Uncanny Capitalism: The Gothic, Power, and The Market Revolution in American Literature
AuthorParker, Michael Lynn
Committee ChairHogle, Jerrold E.
MetadataShow full item record
PublisherThe University of Arizona.
RightsCopyright © is held by the author. Digital access to this material is made possible by the University Libraries, University of Arizona. Further transmission, reproduction or presentation (such as public display or performance) of protected items is prohibited except with permission of the author.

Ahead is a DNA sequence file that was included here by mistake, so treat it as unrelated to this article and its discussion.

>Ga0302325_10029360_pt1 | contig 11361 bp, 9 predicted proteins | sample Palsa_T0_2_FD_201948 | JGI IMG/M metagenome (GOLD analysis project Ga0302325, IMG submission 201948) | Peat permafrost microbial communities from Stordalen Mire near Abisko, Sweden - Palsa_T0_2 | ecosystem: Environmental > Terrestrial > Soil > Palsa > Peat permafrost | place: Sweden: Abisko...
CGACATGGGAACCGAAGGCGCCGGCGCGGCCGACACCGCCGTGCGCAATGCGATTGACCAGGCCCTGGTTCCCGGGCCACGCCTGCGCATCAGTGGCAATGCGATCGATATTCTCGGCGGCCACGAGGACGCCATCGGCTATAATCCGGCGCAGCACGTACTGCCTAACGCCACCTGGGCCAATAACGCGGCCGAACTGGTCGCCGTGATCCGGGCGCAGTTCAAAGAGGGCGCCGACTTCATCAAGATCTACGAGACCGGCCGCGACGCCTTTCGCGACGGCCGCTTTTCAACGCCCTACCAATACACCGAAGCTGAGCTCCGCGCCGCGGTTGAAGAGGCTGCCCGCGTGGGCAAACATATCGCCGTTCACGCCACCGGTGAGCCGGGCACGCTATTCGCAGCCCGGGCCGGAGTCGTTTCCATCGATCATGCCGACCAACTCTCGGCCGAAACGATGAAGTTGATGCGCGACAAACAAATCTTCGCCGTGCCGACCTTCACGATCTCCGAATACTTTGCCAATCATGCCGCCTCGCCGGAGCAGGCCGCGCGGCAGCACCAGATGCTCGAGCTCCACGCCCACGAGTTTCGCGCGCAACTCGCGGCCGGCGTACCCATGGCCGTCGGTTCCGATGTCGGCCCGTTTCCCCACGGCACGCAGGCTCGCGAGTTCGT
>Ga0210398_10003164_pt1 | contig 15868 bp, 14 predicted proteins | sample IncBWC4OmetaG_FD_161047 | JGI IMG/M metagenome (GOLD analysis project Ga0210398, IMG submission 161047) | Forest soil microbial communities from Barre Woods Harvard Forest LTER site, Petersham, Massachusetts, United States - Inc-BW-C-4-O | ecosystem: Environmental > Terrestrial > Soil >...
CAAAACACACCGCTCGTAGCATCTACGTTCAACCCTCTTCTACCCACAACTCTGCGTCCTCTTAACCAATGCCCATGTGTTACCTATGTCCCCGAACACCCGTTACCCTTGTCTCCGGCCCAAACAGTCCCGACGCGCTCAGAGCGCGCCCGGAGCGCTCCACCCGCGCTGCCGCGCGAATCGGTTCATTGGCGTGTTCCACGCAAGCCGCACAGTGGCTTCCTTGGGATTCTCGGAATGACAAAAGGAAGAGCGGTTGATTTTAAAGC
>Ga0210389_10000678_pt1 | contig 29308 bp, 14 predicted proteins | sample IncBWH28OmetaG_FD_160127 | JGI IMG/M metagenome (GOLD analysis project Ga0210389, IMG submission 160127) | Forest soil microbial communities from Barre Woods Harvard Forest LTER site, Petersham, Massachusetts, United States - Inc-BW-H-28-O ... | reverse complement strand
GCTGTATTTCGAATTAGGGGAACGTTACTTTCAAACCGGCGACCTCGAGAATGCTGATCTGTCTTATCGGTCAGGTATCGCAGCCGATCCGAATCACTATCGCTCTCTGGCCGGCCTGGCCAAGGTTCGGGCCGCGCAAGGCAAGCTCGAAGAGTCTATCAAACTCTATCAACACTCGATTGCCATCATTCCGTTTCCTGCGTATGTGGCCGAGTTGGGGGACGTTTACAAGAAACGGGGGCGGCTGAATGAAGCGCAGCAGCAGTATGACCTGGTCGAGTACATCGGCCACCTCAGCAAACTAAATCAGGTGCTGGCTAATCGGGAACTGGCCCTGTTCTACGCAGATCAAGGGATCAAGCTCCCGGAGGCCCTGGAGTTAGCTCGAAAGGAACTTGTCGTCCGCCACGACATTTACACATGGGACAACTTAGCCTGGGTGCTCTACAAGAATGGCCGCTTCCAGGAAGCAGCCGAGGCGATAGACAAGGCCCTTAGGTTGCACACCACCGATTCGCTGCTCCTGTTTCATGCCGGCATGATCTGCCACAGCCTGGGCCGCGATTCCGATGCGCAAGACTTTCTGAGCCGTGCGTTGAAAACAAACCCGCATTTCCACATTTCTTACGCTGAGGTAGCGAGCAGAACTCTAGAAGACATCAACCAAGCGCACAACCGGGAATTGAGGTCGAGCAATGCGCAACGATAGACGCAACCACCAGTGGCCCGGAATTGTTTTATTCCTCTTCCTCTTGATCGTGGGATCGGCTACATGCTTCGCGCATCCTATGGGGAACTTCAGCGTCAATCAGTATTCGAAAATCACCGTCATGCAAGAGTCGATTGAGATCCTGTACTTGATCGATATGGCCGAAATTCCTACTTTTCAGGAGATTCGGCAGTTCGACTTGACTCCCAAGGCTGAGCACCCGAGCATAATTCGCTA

AbstractIn Uncanny Capitalism, I examine works of the eighteenth and nineteenth centuries that incorporate literary elements typically associated with gothic fiction into their depictions of America's capitalist economy. In so doing, I trace a widespread tendency found throughout American literature to some of its earliest and most revealing manifestations, arguing that the gothic lent itself to such uses because eighteenth-century thinkers had long relied upon the fictional mode to represent the divergence between their own commercial societies and the feudal economies of the past. In the course of its development, capitalism occasionally displayed characteristics that linked it with the gothic practices it had supposedly left behind. When it did, my chosen writers used the gothic to represent the convergence between America's commercial economy and its putative other.Chapter one examines the dichotomy that J. Hector St. John de CrÃ¨vecoeur establishes between Europe and America in Letters from an American Farmer that is founded upon two opposing forms of power: an oppressive European one and another that is American and productive. This opposition collapses in the letter devoted to Charles Town where Europe's feudal institutions have made an uncanny reappearance on American soil. Chapter two reads the self-incriminating narrators of Edgar Allan Poe's tales of murder and confession as grotesque examples of the types of coercion upon which the nation's emerging market economy depended in the nineteenth-century. Chapter three examines Frederick Douglass' alternation between the formal techniques of the realist and gothic novels in his 1845 Narrative, and argues that Douglass uses the figure of the gothic monster to apprehend the way in which slavery violates the natural order by commodifying human beings and placing them on a par with the brute creation. I conclude the dissertation with an analysis of the uncanny episodes in The Blithedale Romance that Nathaniel Hawthorne uses to reveal the long reach of the commodity form and the futility of any efforts at escaping the deleterious effects of the market revolution via a Transcendentalist retreat into nature.